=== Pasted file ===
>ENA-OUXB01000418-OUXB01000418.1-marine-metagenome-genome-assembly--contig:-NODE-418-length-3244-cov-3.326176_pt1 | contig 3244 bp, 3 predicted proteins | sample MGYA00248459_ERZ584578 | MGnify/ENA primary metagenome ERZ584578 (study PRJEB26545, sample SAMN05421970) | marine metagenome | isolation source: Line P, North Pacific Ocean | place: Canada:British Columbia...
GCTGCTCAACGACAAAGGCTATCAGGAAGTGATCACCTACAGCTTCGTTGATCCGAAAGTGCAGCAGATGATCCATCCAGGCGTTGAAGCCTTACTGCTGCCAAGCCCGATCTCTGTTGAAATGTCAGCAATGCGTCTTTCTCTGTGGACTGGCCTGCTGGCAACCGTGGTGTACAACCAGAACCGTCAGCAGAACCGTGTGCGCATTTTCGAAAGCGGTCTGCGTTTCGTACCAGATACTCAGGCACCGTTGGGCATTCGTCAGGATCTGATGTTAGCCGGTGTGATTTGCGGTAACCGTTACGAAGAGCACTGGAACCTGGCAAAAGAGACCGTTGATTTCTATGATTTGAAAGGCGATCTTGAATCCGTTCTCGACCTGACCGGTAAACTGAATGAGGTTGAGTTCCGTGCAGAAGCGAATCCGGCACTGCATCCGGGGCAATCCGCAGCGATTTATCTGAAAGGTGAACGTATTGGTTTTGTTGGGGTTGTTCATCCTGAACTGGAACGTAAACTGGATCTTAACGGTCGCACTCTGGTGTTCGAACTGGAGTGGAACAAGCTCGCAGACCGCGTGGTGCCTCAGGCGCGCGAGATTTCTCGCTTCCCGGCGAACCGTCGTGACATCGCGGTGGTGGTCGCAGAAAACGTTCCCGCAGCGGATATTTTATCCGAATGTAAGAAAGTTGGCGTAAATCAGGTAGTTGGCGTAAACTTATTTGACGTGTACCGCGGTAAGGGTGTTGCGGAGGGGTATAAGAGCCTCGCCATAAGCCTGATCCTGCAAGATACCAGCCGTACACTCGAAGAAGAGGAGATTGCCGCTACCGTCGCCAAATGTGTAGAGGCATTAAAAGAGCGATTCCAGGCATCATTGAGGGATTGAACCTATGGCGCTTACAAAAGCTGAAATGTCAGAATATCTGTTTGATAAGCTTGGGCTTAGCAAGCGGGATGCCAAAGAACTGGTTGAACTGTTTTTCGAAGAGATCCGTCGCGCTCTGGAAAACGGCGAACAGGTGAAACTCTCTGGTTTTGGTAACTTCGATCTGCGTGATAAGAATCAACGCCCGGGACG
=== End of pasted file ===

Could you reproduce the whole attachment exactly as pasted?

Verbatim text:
>ENA-OUXB01000418-OUXB01000418.1-marine-metagenome-genome-assembly--contig:-NODE-418-length-3244-cov-3.326176_pt1 | contig 3244 bp, 3 predicted proteins | sample MGYA00248459_ERZ584578 | MGnify/ENA primary metagenome ERZ584578 (study PRJEB26545, sample SAMN05421970) | marine metagenome | isolation source: Line P, North Pacific Ocean | place: Canada:British Columbia...
GCTGCTCAACGACAAAGGCTATCAGGAAGTGATCACCTACAGCTTCGTTGATCCGAAAGTGCAGCAGATGATCCATCCAGGCGTTGAAGCCTTACTGCTGCCAAGCCCGATCTCTGTTGAAATGTCAGCAATGCGTCTTTCTCTGTGGACTGGCCTGCTGGCAACCGTGGTGTACAACCAGAACCGTCAGCAGAACCGTGTGCGCATTTTCGAAAGCGGTCTGCGTTTCGTACCAGATACTCAGGCACCGTTGGGCATTCGTCAGGATCTGATGTTAGCCGGTGTGATTTGCGGTAACCGTTACGAAGAGCACTGGAACCTGGCAAAAGAGACCGTTGATTTCTATGATTTGAAAGGCGATCTTGAATCCGTTCTCGACCTGACCGGTAAACTGAATGAGGTTGAGTTCCGTGCAGAAGCGAATCCGGCACTGCATCCGGGGCAATCCGCAGCGATTTATCTGAAAGGTGAACGTATTGGTTTTGTTGGGGTTGTTCATCCTGAACTGGAACGTAAACTGGATCTTAACGGTCGCACTCTGGTGTTCGAACTGGAGTGGAACAAGCTCGCAGACCGCGTGGTGCCTCAGGCGCGCGAGATTTCTCGCTTCCCGGCGAACCGTCGTGACATCGCGGTGGTGGTCGCAGAAAACGTTCCCGCAGCGGATATTTTATCCGAATGTAAGAAAGTTGGCGTAAATCAGGTAGTTGGCGTAAACTTATTTGACGTGTACCGCGGTAAGGGTGTTGCGGAGGGGTATAAGAGCCTCGCCATAAGCCTGATCCTGCAAGATACCAGCCGTACACTCGAAGAAGAGGAGATTGCCGCTACCGTCGCCAAATGTGTAGAGGCATTAAAAGAGCGATTCCAGGCATCATTGAGGGATTGAACCTATGGCGCTTACAAAAGCTGAAATGTCAGAATATCTGTTTGATAAGCTTGGGCTTAGCAAGCGGGATGCCAAAGAACTGGTTGAACTGTTTTTCGAAGAGATCCGTCGCGCTCTGGAAAACGGCGAACAGGTGAAACTCTCTGGTTTTGGTAACTTCGATCTGCGTGATAAGAATCAACGCCCGGGACG